How Are We Using Those Precious Minutes in Class?

Big Ben in London

 

Time. We all know there is never enough of it in life and in teaching. Ask a first year teacher, what they need and inevitably the answer is more time. Time to plan. Time with students. Time to reflect. Time to breathe.

If I could redesign our entire education system, it would include more individual time with students, more time for instructional design, and definitely time for teachers to process the difficult issues they are faced with each day.

Unfortunately, I am not sure teachers will get more time in the near future, but what can we do with the time we have? How can we make sure those precious minutes are used to promote growth and change for our students?

In short, students need to do.

When I was in college studying to be a teacher, like many education students I spent a lot of time thinking about students. How can I create an environment for my future students to be successful? What are they going to be like? How will they benefit from my interactions with them?

It is easy to stand in front of the room and lose sight of what your students are doing, because you are so busy doing the work yourself. You often miss the subtle expressions or misunderstandings happening right in front of you. For many teachers it seems like their students are doing, because the teachers are doing the work. Teachers are talking, answering questions, grading. Teachers are learning, but are the students?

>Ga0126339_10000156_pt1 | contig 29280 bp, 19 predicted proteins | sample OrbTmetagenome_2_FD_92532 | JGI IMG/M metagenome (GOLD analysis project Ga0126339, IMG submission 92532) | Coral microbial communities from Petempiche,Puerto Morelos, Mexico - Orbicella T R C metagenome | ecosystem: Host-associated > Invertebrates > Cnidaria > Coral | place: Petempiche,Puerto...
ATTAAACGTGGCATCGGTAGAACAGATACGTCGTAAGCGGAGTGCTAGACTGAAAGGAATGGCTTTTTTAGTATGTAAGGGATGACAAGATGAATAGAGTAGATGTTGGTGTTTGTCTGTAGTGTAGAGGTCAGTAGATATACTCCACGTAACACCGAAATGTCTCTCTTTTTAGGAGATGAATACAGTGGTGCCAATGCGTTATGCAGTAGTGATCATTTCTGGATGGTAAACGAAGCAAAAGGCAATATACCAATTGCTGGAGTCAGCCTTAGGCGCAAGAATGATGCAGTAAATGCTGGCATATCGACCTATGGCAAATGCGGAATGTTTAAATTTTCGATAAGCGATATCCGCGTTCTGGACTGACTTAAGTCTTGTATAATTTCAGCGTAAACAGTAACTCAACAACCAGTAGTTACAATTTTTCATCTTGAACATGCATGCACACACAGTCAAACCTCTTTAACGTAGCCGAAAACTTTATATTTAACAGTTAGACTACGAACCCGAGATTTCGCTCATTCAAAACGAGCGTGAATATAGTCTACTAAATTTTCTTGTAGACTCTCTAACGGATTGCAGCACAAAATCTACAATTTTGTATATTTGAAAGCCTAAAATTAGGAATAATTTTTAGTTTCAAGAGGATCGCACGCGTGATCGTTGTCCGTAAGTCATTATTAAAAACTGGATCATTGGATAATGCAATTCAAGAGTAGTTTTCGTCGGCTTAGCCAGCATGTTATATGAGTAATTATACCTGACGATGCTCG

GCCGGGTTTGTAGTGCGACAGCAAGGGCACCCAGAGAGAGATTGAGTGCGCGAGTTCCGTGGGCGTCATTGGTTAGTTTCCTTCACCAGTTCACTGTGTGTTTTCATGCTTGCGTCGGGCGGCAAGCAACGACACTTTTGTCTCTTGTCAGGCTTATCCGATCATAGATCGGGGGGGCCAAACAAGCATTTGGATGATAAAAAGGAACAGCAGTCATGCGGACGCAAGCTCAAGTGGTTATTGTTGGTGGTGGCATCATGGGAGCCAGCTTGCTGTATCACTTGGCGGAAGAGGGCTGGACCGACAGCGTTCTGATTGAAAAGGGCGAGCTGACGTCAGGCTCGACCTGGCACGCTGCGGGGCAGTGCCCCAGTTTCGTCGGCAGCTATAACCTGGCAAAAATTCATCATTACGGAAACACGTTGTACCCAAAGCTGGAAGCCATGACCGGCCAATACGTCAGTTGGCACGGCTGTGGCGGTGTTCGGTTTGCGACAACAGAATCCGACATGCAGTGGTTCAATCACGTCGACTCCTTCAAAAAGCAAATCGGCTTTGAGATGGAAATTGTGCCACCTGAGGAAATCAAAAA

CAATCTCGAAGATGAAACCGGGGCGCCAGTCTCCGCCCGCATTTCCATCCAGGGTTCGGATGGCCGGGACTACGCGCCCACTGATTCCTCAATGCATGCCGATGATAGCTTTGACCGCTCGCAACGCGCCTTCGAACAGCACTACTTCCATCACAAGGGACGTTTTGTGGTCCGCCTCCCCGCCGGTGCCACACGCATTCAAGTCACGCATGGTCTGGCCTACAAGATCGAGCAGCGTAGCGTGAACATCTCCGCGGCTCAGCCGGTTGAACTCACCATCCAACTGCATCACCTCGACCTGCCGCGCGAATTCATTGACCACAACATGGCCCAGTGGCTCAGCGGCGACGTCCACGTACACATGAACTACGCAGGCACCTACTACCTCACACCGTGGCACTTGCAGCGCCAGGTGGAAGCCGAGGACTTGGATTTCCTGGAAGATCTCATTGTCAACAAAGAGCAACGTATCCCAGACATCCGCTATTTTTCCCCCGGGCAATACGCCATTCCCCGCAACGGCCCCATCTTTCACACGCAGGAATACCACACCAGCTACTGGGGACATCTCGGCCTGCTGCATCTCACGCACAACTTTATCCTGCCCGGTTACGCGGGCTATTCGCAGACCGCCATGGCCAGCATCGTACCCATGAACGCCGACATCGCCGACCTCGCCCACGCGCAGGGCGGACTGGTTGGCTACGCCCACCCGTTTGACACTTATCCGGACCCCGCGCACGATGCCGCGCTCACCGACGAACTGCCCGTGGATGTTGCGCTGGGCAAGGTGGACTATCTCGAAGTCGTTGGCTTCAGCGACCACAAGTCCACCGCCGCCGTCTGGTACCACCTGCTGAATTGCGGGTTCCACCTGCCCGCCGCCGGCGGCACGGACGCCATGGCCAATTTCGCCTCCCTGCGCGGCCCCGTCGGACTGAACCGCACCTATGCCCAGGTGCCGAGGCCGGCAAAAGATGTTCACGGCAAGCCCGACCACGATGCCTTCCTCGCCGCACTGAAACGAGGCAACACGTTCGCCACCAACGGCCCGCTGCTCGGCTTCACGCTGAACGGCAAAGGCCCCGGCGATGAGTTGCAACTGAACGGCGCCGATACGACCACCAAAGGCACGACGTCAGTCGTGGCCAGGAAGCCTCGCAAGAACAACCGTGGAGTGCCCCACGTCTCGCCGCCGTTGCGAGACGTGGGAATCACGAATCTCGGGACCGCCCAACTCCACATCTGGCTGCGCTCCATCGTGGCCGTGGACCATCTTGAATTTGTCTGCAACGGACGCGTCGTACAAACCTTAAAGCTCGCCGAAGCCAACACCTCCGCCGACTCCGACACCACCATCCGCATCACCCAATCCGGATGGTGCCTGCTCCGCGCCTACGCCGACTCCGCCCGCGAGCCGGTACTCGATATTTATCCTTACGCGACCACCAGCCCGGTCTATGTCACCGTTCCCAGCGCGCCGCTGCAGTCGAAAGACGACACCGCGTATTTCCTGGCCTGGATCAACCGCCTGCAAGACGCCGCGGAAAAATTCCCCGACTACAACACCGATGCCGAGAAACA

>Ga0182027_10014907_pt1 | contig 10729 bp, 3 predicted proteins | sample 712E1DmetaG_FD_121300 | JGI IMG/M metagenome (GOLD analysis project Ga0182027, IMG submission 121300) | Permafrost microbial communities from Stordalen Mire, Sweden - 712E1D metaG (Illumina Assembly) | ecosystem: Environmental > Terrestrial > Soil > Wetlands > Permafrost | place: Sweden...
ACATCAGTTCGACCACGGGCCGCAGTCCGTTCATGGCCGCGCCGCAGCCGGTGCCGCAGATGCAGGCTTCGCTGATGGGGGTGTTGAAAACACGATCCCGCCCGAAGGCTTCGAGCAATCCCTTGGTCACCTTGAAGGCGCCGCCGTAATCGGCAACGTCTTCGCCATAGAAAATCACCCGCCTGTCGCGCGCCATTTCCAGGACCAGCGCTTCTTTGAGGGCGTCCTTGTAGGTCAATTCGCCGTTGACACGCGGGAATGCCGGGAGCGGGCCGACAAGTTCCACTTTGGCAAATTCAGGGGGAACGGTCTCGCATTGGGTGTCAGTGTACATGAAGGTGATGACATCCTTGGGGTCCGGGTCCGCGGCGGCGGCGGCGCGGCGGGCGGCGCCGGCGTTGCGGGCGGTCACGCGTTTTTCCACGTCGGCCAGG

I find myself reflecting on my own training as a teacher and the training of teachers in general. We too often think standing in front of a room and talking is teaching. Where are the students? What are they doing? The scary answer is most of the time they are doing nothing. Nothing. We can pretend they are all intently listening every time we speak, but we know that is not true.

Students should not be outside observers looking in at what the teacher is doing. If students are not thinking, creating or problem solving, they are not growing. As teachers we hope to change students and move with them to reach their goals. How will they do that if they are missing from the process?

I am reminded of a quote from the book “Holler If You Hear Me: The Education of a Teacher and His Students” by Gregory Michie.  “Teaching is the willingness to explore with kids, to reach with them, follow a dimly lit path together, often unaware of the dazzling surprises that may wait around the bend.”  Everything we do in education must be for and with students in mind. If we never forget that fact and we pay attention to what students are doing, every minute of every class will be time well spent.

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